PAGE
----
A Rube Goldberg device is an ingenious, overly complicated, and entirely impractical one. Reuben “Rube” Lucius Goldberg (1883-1970) was an American cartoonist famed for drawing cartoons of absurdly complicated machines for everyday tasks. Use of the term dates to at least 1938-39 when it appears in the Lexicon of Trade Jargon:
Rube Goldberg. Automatic machine; probably derived from this well known cartoonist’s humorous drawings of intricate but useless machinery.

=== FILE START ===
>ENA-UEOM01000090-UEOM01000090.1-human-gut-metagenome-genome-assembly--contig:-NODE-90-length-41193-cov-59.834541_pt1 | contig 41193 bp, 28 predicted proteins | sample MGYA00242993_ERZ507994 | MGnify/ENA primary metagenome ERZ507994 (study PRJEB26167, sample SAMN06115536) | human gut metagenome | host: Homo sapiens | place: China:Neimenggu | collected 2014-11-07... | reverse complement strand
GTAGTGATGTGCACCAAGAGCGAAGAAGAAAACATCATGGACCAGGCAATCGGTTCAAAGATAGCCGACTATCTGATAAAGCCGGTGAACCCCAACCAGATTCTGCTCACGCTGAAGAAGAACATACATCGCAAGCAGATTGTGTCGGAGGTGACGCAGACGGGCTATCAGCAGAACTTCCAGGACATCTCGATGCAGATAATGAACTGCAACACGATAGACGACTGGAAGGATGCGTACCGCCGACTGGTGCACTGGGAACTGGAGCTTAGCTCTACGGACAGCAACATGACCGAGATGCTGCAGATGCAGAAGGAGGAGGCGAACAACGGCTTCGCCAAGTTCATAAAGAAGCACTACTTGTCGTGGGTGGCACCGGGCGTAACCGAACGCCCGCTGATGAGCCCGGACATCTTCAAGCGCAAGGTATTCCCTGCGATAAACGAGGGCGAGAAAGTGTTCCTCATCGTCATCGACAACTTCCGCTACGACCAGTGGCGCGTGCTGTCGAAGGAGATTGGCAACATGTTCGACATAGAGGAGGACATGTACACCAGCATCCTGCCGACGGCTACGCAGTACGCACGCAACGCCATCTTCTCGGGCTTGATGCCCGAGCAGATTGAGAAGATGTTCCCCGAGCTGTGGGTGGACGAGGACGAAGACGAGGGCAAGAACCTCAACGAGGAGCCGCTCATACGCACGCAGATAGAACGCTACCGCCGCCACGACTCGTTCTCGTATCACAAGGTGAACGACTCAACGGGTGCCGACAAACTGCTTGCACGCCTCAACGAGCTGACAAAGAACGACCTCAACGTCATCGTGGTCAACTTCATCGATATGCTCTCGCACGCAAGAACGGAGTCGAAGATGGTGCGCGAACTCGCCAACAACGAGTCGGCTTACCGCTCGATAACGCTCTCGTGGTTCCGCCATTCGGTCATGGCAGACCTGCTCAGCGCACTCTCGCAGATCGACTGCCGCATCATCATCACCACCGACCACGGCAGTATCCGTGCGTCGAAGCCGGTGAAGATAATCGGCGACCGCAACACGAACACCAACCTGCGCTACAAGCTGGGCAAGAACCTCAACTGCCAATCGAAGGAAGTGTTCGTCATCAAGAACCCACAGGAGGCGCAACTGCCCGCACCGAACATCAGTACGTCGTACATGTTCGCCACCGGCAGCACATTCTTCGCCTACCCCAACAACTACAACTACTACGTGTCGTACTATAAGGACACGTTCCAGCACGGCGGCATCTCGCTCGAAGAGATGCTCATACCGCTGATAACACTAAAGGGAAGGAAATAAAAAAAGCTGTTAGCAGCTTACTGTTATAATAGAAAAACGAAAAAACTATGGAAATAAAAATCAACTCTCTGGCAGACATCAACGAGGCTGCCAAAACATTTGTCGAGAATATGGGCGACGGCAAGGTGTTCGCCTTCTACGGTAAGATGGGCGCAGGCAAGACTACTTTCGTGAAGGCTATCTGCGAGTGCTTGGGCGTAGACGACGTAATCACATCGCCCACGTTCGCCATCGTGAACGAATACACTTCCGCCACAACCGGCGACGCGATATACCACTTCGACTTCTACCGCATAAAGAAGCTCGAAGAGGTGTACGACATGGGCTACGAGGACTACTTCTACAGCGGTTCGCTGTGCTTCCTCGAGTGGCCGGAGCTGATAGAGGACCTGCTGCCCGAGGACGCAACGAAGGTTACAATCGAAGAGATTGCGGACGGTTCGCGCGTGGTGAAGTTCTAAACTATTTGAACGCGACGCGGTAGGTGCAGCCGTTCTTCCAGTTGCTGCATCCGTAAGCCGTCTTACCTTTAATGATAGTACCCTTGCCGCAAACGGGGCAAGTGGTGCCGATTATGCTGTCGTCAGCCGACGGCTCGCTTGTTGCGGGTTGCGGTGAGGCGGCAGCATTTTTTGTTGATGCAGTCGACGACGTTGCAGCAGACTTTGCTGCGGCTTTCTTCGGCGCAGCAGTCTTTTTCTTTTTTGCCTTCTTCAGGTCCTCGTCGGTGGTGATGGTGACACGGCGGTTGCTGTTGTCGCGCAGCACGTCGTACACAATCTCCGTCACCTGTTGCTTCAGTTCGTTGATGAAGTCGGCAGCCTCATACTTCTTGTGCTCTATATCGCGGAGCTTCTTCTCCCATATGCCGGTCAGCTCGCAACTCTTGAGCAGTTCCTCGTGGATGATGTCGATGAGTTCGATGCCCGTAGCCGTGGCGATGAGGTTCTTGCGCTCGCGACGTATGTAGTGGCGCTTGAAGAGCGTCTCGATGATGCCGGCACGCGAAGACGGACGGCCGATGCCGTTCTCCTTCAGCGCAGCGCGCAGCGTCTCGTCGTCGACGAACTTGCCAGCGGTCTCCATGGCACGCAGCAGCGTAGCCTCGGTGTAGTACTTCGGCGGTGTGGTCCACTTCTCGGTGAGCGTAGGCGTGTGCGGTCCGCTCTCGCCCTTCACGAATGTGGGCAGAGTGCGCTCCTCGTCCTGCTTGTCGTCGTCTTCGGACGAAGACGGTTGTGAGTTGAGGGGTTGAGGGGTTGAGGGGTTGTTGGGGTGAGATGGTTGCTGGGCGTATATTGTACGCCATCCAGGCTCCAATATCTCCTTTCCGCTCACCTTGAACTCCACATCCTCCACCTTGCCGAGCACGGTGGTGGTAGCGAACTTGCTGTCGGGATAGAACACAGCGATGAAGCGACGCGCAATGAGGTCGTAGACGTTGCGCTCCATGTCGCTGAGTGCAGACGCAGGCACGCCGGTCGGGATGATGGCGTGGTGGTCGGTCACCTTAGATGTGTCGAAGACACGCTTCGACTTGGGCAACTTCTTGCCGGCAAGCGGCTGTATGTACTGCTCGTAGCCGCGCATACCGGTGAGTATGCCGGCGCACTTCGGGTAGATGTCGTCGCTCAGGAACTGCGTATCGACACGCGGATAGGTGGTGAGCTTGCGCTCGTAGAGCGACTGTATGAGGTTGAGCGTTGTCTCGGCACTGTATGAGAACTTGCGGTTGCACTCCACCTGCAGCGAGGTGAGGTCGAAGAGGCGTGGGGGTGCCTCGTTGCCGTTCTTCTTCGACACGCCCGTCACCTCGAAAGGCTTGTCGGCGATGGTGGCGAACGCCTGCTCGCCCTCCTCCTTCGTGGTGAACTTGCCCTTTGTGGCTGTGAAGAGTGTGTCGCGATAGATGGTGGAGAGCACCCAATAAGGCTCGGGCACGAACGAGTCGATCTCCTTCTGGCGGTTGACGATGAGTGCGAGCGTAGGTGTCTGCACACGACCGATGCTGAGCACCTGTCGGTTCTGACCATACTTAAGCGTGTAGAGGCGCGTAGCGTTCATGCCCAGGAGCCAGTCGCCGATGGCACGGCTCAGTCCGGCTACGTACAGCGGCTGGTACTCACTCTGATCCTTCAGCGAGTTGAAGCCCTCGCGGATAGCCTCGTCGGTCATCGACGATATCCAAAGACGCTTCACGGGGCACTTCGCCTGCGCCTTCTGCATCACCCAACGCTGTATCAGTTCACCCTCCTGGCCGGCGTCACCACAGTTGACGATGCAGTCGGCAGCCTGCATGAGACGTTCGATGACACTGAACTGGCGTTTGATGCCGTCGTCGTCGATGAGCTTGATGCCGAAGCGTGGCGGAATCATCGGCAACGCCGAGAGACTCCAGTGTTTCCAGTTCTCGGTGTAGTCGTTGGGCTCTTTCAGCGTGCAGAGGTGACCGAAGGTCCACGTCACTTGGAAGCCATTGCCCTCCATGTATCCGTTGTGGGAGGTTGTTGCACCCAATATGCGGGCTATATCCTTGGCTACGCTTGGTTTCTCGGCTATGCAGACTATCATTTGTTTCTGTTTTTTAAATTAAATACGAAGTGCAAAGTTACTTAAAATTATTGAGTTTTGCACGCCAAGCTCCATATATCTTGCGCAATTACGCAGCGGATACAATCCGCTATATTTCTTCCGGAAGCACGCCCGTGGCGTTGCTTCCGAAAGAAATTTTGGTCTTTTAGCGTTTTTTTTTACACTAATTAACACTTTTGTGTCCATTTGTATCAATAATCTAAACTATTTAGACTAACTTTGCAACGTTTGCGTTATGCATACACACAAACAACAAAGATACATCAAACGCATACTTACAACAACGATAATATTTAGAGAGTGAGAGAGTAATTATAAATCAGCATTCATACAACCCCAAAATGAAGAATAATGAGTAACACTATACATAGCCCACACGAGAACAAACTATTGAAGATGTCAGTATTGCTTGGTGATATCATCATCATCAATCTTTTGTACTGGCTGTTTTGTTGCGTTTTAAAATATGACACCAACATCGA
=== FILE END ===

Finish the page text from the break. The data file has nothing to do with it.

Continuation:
This Lexicon also records plain Goldberg:
Goldberg. Cheap, complicated machine piece.
The earliest cite in the OED is in adjectival use, from The Amish Year (1956) by Charles Rice and Rollin Steinmetz:
The whole Rube Goldberg device is hitched to a wire which runs through ringbolts attached to short poles stuck in the ground, all the way to the house.
(Sources: www.doubletongued.org; Oxford English Dictionary, 2nd Edition)
Copyright 1997-2015, by David Wilton